On 02 Dec 2013, at 14:58, Jesse Mazer wrote:
The Muslim philosophers and theologians I have found addressing the
issue seem to agree that there are "necessary" truths that God
cannot change, which include logical necessity. Examples:
From http://www.muslimphilosophy.com/ip/rep/K057 on Abu Hamid al-
Ghazali, who rejected causal necessity but seems to have accepted
logical necessity-- "Unlike the Ash'arites, however, al-Ghazali
presents a philosophical argument for this position. The only form
of necessity he recognizes is logical necessity, and he has little
difficulty in showing that causes do not logically necessitate their
effects." Also see http://www.betsymccall.net/edu/philo/blackbox.pdf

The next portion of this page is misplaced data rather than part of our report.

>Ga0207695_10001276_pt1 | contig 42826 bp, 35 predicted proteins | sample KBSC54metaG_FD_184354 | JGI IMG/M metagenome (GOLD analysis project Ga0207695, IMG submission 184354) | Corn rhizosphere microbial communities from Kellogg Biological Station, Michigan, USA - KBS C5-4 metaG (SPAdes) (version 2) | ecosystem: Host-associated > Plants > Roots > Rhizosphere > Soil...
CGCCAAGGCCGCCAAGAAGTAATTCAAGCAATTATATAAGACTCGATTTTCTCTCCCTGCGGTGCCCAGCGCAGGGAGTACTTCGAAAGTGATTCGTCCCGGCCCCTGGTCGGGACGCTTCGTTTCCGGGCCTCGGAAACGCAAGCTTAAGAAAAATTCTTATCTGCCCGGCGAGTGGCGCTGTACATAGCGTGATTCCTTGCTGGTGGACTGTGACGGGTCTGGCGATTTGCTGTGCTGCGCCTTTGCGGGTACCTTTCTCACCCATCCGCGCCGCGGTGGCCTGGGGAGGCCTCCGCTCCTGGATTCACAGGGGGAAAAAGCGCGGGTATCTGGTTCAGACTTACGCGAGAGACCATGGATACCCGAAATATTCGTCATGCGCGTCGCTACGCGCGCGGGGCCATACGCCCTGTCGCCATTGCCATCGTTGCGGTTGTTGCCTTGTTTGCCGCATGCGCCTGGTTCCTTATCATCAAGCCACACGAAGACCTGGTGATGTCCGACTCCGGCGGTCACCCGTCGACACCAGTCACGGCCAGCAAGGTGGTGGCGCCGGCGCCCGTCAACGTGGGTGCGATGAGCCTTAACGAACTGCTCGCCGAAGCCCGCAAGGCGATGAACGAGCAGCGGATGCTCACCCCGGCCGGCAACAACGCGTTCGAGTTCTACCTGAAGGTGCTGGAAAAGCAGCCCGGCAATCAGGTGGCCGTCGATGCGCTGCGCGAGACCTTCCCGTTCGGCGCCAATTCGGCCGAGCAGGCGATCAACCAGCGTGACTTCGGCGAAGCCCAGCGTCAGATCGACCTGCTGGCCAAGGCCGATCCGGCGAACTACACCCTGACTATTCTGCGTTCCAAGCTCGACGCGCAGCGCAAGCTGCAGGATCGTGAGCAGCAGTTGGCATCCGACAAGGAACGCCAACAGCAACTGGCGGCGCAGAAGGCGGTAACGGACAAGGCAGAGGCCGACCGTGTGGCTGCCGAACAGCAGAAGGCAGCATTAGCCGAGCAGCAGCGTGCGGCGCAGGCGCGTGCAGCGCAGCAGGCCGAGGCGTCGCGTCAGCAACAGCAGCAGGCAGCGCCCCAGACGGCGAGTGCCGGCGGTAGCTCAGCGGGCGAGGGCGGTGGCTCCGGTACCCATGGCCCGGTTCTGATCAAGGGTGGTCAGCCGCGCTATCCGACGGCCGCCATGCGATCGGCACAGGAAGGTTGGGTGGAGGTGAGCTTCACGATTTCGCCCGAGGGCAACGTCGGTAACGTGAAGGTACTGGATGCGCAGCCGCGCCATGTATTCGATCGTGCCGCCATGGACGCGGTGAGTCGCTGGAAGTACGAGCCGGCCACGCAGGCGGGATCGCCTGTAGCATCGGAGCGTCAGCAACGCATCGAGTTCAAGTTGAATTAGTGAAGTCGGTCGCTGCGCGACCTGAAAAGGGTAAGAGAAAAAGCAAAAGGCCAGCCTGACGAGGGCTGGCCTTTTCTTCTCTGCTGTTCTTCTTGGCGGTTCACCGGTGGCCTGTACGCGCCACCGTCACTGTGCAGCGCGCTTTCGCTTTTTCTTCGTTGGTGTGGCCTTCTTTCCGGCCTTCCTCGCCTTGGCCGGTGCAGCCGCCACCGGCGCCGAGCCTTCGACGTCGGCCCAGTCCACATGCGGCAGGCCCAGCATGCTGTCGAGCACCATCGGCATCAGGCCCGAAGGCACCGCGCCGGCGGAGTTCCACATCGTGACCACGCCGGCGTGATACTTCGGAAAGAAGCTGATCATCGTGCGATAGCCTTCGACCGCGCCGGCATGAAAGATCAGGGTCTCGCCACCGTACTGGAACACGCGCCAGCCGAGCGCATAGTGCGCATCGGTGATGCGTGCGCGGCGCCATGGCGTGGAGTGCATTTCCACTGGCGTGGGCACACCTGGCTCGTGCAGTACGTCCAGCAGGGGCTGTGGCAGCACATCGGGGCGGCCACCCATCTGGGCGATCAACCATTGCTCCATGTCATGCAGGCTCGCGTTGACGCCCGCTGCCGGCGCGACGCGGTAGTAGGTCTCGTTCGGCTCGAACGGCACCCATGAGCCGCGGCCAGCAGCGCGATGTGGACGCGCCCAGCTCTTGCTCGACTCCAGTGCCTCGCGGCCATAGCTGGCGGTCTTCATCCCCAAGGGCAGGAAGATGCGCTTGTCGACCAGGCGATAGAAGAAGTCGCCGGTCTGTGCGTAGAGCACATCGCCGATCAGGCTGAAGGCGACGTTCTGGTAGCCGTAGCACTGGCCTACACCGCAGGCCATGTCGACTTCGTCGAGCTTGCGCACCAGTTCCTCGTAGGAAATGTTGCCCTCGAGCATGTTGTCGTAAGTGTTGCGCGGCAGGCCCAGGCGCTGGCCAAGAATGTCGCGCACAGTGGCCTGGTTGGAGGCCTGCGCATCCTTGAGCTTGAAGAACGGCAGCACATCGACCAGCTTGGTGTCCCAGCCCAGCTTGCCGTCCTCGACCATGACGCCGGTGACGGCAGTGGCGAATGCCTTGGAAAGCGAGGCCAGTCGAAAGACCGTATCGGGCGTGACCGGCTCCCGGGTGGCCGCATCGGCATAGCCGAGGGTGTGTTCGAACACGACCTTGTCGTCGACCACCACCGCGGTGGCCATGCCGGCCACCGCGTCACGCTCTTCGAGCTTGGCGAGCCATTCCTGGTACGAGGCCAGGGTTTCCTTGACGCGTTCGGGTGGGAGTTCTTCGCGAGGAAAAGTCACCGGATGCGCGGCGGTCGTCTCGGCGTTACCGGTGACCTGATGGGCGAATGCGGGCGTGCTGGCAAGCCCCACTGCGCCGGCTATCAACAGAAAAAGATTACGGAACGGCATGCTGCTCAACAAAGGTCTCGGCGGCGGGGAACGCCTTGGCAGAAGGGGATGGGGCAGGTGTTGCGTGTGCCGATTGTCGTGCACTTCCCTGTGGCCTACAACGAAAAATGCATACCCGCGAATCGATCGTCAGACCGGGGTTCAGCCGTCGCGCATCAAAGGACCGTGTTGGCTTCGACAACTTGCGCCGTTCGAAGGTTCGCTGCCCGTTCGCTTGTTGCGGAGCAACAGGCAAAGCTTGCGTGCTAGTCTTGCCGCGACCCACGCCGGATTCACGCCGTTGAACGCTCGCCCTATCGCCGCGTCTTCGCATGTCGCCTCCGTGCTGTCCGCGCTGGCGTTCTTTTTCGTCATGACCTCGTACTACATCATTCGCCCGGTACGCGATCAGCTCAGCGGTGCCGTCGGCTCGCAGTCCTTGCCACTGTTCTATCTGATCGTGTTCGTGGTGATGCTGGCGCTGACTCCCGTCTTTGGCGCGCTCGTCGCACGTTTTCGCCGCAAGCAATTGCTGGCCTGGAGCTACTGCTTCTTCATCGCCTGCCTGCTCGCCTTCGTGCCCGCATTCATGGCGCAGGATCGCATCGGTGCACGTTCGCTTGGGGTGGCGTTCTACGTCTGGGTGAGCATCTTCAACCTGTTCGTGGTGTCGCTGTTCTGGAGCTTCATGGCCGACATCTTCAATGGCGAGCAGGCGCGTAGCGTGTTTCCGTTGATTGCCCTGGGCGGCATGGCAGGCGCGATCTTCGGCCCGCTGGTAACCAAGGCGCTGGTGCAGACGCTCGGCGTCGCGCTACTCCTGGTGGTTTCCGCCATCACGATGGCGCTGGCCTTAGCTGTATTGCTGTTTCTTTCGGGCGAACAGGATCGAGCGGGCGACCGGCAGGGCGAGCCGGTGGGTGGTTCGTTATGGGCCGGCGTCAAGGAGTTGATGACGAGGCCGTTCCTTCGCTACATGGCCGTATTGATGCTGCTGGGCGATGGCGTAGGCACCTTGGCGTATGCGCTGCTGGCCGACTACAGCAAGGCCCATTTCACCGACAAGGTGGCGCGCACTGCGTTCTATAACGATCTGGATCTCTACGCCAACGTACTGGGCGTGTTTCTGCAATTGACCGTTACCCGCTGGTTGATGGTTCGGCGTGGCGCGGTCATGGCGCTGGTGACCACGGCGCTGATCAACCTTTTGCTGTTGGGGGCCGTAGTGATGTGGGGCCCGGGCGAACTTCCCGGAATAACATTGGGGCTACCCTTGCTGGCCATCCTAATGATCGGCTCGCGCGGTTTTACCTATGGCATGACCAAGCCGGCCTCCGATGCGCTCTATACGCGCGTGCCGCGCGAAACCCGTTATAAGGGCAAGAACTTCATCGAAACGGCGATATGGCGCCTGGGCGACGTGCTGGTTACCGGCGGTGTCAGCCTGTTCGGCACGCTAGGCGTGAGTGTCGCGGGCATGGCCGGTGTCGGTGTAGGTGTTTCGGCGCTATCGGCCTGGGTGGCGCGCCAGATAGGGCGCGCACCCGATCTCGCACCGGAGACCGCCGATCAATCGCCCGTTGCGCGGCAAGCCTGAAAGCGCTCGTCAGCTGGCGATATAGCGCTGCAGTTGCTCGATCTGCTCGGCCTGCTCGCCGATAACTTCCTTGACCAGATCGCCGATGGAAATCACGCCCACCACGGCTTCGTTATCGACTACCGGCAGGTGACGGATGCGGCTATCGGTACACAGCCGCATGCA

"causality's black box" which suggests al-Ghazali accepts geometric
Another Muslim thinker who discussed the issue is Ibn Rushd or
Averroes, quoted on p. 85 of "An Introduction to Classical Islamic
Philosophy" by Leaman (Averroes had great influence on Maimonides
and Aquinas as discussed at http://www.eurozine.com/articles/2011-11-08-malik-en.html
): "Those evil events which inevitably affect the individual cannot
be said not to have come from God...he cannot do absolutely anything
at all, for the corruptible cannot be eternal, nor can the eternal
be corruptible. In the same way that the angles of a triangle cannot
be equal to four right angles, and in the same way that colour
cannot be heard, so it is an offence against human reason to reject
There has been a Muslim Neoplatonist branche, but like with the
Christians, neoplatonism survived only partially, on the Sufi, like on
the Cabbala. Ibn Arabi is also quite interesting.
Averroes will influence Maimonides and Aquinas to diverge or deviate
from Platonism (and from "comp", thus)
Where is my book on Muslim Neoplatonism?
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